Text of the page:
During a speech at the launch of the UKRC’s Women Mean Business: Why Women are Essential to Science, Engineering and Technology report, Feathterstone said the fact still only 5.3% of working women work in SET in the UK represented a huge problem for the prosperity of the British economy, one that she was committed to tackling.
She said: "It is as simple as this: if we don’t promote women in our organisations we are missing out on 50% of the available talent in this country, at a time when demand in science has never been so high. And that has serious repercussions for society and the future strength and prosperity of our economy, to which science plays such an invaluable part.
"There unfortunately exists a culture in some circles of science – reminiscent of how workplaces were 20 or 30 years ago – which puts off women from pursuing a career in the industry, and makes it extremely hard for those who work in these occupations to progress.
"While there are some excellent examples of good practice, in some companies maternity leave provision and flexible working practices are limited and lag far behind other workplaces.
"As a result, the majority of female scientists choose their children and alternative careers instead of struggling with the hurdles of long hours and old boys’ networks."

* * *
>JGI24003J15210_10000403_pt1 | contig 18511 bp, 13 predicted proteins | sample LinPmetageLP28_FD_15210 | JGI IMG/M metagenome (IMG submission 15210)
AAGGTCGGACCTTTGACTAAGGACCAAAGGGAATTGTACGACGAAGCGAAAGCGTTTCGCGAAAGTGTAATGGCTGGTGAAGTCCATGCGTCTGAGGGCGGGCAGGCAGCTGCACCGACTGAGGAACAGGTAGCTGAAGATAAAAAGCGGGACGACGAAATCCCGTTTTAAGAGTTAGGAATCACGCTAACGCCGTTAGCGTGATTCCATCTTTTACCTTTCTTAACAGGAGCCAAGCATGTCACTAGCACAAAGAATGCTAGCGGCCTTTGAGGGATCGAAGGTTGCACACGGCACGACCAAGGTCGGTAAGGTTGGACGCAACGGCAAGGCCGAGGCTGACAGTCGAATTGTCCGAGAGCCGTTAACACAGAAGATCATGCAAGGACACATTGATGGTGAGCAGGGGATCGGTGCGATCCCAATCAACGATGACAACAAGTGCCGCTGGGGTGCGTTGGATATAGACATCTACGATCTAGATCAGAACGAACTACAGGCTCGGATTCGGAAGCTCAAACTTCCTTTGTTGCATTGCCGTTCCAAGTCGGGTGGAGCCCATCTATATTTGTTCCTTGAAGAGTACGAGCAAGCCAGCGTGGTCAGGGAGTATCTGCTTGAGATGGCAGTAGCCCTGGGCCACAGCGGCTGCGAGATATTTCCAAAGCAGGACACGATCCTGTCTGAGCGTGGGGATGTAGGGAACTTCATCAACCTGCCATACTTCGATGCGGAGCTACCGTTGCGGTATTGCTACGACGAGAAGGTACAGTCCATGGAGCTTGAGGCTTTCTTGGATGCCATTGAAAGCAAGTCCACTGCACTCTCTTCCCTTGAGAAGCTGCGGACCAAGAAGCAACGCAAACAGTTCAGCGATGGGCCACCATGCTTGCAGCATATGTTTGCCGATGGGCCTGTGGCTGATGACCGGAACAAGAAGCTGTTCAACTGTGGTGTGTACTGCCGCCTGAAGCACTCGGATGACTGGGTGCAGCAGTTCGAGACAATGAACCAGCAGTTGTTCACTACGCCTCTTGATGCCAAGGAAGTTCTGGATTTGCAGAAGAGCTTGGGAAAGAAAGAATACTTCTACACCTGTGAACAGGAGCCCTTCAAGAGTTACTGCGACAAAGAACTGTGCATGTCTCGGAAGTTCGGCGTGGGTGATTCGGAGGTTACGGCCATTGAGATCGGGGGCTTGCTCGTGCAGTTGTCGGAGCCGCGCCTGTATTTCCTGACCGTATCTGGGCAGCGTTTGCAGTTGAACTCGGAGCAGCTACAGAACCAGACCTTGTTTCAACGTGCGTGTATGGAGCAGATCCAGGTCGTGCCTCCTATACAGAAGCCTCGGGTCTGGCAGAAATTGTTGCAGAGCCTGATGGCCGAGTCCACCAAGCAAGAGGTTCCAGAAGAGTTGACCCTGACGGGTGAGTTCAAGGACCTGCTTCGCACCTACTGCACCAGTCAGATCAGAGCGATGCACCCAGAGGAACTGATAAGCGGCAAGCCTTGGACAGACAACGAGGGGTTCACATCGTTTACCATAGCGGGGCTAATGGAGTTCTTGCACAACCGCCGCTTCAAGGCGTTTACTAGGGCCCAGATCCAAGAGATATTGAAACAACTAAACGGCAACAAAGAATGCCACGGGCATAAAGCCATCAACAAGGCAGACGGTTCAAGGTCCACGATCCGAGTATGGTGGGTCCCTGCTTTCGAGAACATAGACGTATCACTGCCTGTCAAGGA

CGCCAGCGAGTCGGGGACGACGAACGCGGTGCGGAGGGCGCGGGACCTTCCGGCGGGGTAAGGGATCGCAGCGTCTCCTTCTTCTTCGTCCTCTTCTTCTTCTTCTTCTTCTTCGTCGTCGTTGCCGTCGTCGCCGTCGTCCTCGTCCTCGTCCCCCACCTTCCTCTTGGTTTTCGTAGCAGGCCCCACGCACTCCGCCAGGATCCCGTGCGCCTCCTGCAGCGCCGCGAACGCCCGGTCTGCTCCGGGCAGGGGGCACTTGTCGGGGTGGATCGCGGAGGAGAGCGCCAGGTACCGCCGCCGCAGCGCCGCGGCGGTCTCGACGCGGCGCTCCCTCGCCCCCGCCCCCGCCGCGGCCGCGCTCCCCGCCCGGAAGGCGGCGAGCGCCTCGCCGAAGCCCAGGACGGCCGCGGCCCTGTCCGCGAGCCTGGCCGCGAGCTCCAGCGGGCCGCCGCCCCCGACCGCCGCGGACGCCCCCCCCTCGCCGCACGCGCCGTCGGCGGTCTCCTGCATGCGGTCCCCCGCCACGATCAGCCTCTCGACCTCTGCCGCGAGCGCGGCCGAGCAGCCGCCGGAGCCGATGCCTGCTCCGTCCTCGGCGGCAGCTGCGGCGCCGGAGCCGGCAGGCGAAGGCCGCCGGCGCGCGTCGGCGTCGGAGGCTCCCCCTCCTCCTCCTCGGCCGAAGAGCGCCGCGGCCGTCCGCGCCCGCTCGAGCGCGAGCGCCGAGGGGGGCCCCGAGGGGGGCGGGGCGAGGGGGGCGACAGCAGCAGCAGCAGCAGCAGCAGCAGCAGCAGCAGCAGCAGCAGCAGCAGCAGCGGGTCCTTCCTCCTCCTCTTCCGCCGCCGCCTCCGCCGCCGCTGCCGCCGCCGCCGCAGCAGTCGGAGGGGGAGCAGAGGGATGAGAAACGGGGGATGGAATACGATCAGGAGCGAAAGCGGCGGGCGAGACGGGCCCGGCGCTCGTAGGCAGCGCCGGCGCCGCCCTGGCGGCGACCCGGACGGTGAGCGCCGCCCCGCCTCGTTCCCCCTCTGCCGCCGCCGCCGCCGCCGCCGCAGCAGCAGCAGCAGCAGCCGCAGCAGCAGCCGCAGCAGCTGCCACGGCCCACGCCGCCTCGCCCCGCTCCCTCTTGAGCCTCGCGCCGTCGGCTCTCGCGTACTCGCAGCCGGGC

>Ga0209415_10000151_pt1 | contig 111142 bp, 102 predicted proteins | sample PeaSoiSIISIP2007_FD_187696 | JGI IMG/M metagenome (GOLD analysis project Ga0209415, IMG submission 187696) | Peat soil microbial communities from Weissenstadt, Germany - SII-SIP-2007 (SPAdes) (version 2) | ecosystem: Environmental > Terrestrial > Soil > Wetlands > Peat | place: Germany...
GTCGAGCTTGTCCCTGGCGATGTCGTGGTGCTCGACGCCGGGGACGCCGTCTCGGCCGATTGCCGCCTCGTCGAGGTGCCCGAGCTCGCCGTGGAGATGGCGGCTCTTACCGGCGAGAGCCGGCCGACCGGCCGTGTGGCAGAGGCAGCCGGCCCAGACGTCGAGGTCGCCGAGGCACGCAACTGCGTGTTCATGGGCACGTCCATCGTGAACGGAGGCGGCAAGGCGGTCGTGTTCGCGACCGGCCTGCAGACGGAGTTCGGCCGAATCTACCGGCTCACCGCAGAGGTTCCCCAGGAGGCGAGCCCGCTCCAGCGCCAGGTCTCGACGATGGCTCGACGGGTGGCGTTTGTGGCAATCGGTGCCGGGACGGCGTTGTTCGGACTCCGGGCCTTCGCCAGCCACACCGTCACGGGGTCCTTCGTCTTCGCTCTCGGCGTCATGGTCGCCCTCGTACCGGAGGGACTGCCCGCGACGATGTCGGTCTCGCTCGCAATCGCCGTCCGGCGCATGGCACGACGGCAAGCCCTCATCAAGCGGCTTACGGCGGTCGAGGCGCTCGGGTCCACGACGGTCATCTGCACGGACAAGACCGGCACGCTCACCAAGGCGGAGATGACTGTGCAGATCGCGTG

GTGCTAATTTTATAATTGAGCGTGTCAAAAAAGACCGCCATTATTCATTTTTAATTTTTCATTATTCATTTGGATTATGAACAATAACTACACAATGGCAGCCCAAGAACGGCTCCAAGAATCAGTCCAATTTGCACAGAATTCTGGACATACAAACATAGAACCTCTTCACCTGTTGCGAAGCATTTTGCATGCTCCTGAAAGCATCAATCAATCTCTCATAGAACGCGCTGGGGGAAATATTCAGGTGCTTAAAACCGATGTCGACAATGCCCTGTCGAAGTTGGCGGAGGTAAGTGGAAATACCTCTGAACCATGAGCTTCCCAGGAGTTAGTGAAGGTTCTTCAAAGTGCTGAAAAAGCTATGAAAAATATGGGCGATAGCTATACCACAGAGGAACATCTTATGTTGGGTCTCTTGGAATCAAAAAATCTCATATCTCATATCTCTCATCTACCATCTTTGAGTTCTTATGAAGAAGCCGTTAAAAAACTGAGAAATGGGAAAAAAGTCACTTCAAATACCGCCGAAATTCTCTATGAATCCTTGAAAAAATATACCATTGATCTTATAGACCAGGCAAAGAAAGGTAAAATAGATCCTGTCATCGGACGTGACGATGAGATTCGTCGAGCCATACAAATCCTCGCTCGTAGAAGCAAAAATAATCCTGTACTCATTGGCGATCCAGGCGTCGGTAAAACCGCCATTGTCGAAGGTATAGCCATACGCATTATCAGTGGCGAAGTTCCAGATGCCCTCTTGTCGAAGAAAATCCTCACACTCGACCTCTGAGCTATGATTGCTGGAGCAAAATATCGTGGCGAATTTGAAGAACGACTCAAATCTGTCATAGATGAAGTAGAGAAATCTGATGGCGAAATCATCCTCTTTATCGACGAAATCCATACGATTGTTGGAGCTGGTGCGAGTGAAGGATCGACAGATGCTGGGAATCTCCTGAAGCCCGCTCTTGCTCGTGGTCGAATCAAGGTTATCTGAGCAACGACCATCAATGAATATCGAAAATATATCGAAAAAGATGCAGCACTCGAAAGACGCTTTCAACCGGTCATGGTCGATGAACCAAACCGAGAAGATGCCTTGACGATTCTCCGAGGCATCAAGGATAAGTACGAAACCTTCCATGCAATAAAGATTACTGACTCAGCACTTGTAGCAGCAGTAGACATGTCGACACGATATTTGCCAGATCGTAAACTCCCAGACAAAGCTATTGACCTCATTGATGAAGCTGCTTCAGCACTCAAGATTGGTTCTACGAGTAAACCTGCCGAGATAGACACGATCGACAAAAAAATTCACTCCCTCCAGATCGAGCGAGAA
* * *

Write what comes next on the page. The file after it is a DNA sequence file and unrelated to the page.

The problem of women reaching the top is highlighted by McKinsey & Company research, which found that in 2008 women held only 9% of board directorships in SET FTSE 100 companies, and exclusively male boards still existed in 35% of SET companies.
Featherstone added while the new Government is determined to change things for women, not just in science but across the board including possible legislation, there needed to be a concerted effort to change mindsets all round.
"And that starts with Government," she said. "I want Government to show some leadership. But we also need other leaders in our society to give out the right message as well.
"We have already committed ourselves to an historic extension of the right to request flexible working to all employees. We will work with education providers from pre-school to universities to make sure girls and young women are encouraged to make more ambitious career choices and we will work with employers so they understand the business benefits around gender equality so that we see more family-friendly policies, networks and support systems being implemented in workplaces."
Jane Butcher, the UKRC’s assistant director, added: "Our new report summarises the key reasons why women are essential in science, engineering and technology. Research increasingly shows that gender equality is not just a matter of fairness – it is good for business.
"For example, a 2009 UK government review on employee engagement showed that in some cases the cost of replacing an employee is equal to their annual salary.
"Our report is a practical resource for business leaders, employers, policy-makers and others wanting to build innovation and enterprise in science, engineering and technology. The UKRC is the Government’s leading organisation working in this field: we are committed to working with employers and others to build organisational performance through gender equality."